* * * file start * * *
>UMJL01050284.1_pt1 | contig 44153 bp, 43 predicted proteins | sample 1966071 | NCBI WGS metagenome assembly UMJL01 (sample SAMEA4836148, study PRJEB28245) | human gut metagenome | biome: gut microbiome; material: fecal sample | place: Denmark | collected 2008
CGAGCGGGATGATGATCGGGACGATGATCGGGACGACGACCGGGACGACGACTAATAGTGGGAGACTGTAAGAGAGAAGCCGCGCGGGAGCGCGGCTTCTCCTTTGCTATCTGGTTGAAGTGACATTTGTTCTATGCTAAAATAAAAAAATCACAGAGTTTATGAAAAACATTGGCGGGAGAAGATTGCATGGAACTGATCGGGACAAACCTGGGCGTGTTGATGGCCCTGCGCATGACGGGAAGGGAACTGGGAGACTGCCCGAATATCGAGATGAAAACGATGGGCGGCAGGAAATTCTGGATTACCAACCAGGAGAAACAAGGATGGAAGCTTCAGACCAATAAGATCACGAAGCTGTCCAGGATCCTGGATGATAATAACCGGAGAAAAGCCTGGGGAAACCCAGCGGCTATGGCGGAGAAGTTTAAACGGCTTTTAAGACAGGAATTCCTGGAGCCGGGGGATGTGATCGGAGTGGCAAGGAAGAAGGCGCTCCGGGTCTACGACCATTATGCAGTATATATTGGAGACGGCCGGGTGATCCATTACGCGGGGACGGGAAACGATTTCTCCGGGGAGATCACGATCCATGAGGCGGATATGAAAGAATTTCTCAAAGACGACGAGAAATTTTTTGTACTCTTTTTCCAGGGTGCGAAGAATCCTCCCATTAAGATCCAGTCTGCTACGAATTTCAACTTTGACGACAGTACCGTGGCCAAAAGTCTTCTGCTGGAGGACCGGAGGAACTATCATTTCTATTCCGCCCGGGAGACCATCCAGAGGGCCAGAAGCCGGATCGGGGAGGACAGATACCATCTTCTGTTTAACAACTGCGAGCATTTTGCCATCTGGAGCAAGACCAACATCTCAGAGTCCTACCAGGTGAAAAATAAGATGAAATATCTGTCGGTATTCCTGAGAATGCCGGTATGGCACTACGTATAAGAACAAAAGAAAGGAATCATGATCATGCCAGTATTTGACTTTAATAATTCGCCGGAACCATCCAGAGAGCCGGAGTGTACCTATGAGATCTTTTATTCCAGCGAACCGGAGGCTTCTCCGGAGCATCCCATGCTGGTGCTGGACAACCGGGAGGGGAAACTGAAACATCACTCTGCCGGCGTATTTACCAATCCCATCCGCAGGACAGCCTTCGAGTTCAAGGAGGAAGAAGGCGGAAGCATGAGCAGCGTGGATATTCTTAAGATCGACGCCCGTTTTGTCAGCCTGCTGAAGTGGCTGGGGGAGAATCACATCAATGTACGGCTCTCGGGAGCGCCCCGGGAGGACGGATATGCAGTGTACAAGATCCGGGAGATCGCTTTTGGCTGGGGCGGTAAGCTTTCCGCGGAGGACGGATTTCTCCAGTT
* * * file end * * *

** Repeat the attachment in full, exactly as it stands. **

>UMJL01050284.1_pt1 | contig 44153 bp, 43 predicted proteins | sample 1966071 | NCBI WGS metagenome assembly UMJL01 (sample SAMEA4836148, study PRJEB28245) | human gut metagenome | biome: gut microbiome; material: fecal sample | place: Denmark | collected 2008
CGAGCGGGATGATGATCGGGACGATGATCGGGACGACGACCGGGACGACGACTAATAGTGGGAGACTGTAAGAGAGAAGCCGCGCGGGAGCGCGGCTTCTCCTTTGCTATCTGGTTGAAGTGACATTTGTTCTATGCTAAAATAAAAAAATCACAGAGTTTATGAAAAACATTGGCGGGAGAAGATTGCATGGAACTGATCGGGACAAACCTGGGCGTGTTGATGGCCCTGCGCATGACGGGAAGGGAACTGGGAGACTGCCCGAATATCGAGATGAAAACGATGGGCGGCAGGAAATTCTGGATTACCAACCAGGAGAAACAAGGATGGAAGCTTCAGACCAATAAGATCACGAAGCTGTCCAGGATCCTGGATGATAATAACCGGAGAAAAGCCTGGGGAAACCCAGCGGCTATGGCGGAGAAGTTTAAACGGCTTTTAAGACAGGAATTCCTGGAGCCGGGGGATGTGATCGGAGTGGCAAGGAAGAAGGCGCTCCGGGTCTACGACCATTATGCAGTATATATTGGAGACGGCCGGGTGATCCATTACGCGGGGACGGGAAACGATTTCTCCGGGGAGATCACGATCCATGAGGCGGATATGAAAGAATTTCTCAAAGACGACGAGAAATTTTTTGTACTCTTTTTCCAGGGTGCGAAGAATCCTCCCATTAAGATCCAGTCTGCTACGAATTTCAACTTTGACGACAGTACCGTGGCCAAAAGTCTTCTGCTGGAGGACCGGAGGAACTATCATTTCTATTCCGCCCGGGAGACCATCCAGAGGGCCAGAAGCCGGATCGGGGAGGACAGATACCATCTTCTGTTTAACAACTGCGAGCATTTTGCCATCTGGAGCAAGACCAACATCTCAGAGTCCTACCAGGTGAAAAATAAGATGAAATATCTGTCGGTATTCCTGAGAATGCCGGTATGGCACTACGTATAAGAACAAAAGAAAGGAATCATGATCATGCCAGTATTTGACTTTAATAATTCGCCGGAACCATCCAGAGAGCCGGAGTGTACCTATGAGATCTTTTATTCCAGCGAACCGGAGGCTTCTCCGGAGCATCCCATGCTGGTGCTGGACAACCGGGAGGGGAAACTGAAACATCACTCTGCCGGCGTATTTACCAATCCCATCCGCAGGACAGCCTTCGAGTTCAAGGAGGAAGAAGGCGGAAGCATGAGCAGCGTGGATATTCTTAAGATCGACGCCCGTTTTGTCAGCCTGCTGAAGTGGCTGGGGGAGAATCACATCAATGTACGGCTCTCGGGAGCGCCCCGGGAGGACGGATATGCAGTGTACAAGATCCGGGAGATCGCTTTTGGCTGGGGCGGTAAGCTTTCCGCGGAGGACGGATTTCTCCAGTT